AUTUMN ON LOCH LEVEN, HIGHLANDS
› Autumn colour hotspots. › How to make kindling. › Mushroom ID guide.
Like many great images, Dave Bowman’s – shortlisted for the ‘Living the view’ category in the Landscape Photographer of the Year Awards 2015 –
almost didn’t happen. “I’d calculated when the November sun would highlight the autumn colours on the small island but the scene wasn’t living up to expectations. I had a large area to the right of my frame with no real interest. Out of the corner of my eye I noticed a canoeist leaving the loch
bank. As luck would have it, he paddled just where I needed him.” All winning and shortlisted images from this year’s competition can be found in Landscape Photographer of the Year: Collection 9
(AA Publishing, £25), www.take-a-view.co.uk
CLOVELLY HERRING FESTIVAL, DEVON
The steep, car-free, precariously cobbled lanes of the north Devon town of Clovelly draw you down towards a perfect tiny harbour, surrounded by cliffs. When you visit today, it’s hard to believe this was once the centre of a large, valuable herring fishery but the annual herring festival, held on 15 November this year, provides echoes of the port’s past glories. Explore fishing boats, sample herrings in many different guises and join in with sea shanties. Local herring smoker and maritime historian Mike Smylie (above) will be on hand to tell tales. www.clovelly.co.uk/clovelly-events/clovellyherring-festival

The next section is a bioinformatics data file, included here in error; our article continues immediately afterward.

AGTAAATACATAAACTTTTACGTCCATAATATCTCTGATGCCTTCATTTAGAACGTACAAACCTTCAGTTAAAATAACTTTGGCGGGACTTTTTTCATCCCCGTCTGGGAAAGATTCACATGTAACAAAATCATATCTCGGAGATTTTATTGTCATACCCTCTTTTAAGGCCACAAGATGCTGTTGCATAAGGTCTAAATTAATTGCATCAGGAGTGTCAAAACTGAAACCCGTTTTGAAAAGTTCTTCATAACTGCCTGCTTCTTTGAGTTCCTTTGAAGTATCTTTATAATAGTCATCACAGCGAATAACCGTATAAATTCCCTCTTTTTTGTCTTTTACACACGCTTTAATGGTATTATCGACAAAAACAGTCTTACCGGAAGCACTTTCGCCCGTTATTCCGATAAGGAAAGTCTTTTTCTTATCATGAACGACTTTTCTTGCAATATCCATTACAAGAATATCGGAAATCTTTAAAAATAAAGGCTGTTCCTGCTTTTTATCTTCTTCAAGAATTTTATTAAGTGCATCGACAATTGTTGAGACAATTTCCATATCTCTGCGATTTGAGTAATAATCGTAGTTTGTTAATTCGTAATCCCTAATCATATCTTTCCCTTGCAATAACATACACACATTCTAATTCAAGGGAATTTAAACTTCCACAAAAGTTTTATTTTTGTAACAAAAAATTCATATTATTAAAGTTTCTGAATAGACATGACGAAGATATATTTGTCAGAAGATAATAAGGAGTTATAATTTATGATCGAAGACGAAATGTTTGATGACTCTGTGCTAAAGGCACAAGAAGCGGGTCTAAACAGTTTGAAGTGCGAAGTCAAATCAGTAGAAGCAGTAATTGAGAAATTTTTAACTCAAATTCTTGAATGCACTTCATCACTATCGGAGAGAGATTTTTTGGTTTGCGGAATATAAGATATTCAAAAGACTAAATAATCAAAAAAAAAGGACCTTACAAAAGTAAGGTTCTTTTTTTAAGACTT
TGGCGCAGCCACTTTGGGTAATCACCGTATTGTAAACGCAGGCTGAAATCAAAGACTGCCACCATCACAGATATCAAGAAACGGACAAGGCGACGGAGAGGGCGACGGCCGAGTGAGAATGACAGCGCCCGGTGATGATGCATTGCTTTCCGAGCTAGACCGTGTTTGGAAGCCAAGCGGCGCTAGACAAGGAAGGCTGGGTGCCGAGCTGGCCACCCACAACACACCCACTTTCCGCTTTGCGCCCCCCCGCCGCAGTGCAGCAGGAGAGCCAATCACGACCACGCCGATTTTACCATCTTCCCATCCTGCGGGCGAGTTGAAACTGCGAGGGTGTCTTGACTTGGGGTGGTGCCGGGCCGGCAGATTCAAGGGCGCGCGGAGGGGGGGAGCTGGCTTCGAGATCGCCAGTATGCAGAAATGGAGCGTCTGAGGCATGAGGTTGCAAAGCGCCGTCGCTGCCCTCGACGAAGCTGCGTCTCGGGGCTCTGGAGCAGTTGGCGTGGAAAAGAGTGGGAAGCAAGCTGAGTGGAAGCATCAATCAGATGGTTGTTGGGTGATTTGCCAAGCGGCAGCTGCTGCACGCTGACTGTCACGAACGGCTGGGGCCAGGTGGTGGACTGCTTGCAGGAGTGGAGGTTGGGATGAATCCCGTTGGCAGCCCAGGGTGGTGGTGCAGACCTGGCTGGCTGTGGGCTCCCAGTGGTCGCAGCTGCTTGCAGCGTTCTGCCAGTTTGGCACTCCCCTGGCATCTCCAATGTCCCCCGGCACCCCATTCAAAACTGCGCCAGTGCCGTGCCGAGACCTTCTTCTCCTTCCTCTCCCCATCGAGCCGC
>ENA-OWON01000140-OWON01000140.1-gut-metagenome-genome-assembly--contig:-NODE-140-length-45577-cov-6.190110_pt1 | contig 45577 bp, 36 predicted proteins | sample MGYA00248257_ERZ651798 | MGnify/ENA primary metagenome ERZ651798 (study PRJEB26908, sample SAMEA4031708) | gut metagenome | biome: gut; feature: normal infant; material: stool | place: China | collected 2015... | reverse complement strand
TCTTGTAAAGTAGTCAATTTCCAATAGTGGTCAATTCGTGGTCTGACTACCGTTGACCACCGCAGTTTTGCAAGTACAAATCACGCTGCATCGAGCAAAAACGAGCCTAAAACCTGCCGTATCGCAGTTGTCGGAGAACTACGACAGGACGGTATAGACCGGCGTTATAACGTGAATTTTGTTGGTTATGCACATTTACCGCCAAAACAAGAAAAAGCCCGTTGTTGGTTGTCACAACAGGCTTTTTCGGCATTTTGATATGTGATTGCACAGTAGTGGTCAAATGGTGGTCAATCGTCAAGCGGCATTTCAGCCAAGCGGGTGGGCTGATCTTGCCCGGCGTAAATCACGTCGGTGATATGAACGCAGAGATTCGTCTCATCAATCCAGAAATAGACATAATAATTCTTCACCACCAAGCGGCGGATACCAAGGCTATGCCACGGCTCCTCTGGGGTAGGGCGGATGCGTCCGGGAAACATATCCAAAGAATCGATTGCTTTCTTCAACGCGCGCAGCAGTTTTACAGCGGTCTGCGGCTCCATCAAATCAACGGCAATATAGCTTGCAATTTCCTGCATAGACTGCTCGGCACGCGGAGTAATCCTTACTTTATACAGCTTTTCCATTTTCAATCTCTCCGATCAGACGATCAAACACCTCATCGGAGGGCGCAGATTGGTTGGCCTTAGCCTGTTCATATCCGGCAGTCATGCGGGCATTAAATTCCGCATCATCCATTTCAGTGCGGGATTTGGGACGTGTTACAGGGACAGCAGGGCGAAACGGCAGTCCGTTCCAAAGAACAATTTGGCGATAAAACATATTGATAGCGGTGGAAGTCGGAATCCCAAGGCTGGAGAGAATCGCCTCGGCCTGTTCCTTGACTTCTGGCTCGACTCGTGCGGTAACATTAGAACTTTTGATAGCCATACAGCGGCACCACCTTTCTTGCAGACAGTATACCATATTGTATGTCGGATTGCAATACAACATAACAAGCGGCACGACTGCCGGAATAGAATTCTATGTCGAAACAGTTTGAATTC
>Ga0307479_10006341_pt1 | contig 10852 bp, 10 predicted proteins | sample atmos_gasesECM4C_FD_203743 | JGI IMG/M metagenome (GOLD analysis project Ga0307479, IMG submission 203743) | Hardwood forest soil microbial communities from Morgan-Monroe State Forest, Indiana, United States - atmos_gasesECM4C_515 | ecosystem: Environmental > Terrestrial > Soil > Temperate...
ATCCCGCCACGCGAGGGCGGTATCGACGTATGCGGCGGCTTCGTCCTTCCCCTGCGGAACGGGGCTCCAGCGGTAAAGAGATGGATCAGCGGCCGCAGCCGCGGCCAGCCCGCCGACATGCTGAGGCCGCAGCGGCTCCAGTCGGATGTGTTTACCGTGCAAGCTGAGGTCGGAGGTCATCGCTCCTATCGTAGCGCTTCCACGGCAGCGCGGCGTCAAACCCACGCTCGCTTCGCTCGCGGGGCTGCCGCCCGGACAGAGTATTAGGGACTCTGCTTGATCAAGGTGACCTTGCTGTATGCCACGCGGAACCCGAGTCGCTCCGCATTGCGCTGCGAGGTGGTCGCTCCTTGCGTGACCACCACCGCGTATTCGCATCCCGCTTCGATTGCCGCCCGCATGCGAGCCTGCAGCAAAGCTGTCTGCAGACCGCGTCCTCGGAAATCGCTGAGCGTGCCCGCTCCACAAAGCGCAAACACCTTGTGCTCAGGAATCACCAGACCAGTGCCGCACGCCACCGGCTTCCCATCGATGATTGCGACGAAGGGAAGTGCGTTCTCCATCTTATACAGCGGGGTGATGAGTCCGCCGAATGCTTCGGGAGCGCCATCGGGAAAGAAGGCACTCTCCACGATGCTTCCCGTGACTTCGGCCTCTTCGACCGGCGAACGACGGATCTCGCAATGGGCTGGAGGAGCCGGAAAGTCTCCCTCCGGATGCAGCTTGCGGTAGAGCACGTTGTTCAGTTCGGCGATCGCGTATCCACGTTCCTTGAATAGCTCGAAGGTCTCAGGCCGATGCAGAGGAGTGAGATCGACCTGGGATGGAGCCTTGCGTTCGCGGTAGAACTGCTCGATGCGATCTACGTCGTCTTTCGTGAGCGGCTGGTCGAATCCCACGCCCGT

A robin vies with blue tits for the choicest tidbits from fatballs left out by a generous homeowner. If you feed your garden birds, you’ll notice them returning in greater numbers as the month goes on. Birds prefer wild food but as this dwindles, they turn to easy pickings from feeders and tables.
Sinuous beech trees stretch towards the winter’s light – a far cry from the densely leaf-clad giants of summer and autumn. Note how there is a distinctive gap between each tree
canopy, a phenomenon known as ‘crown skyness’. This might occur to prevent trees
damaging each other in high winds . This woodland is within the Cranborne Chase AONB on the Dorset-Wiltshire border – a quiet land of chalk downs, gin-clear trout streams and
villages barely touched by modernity.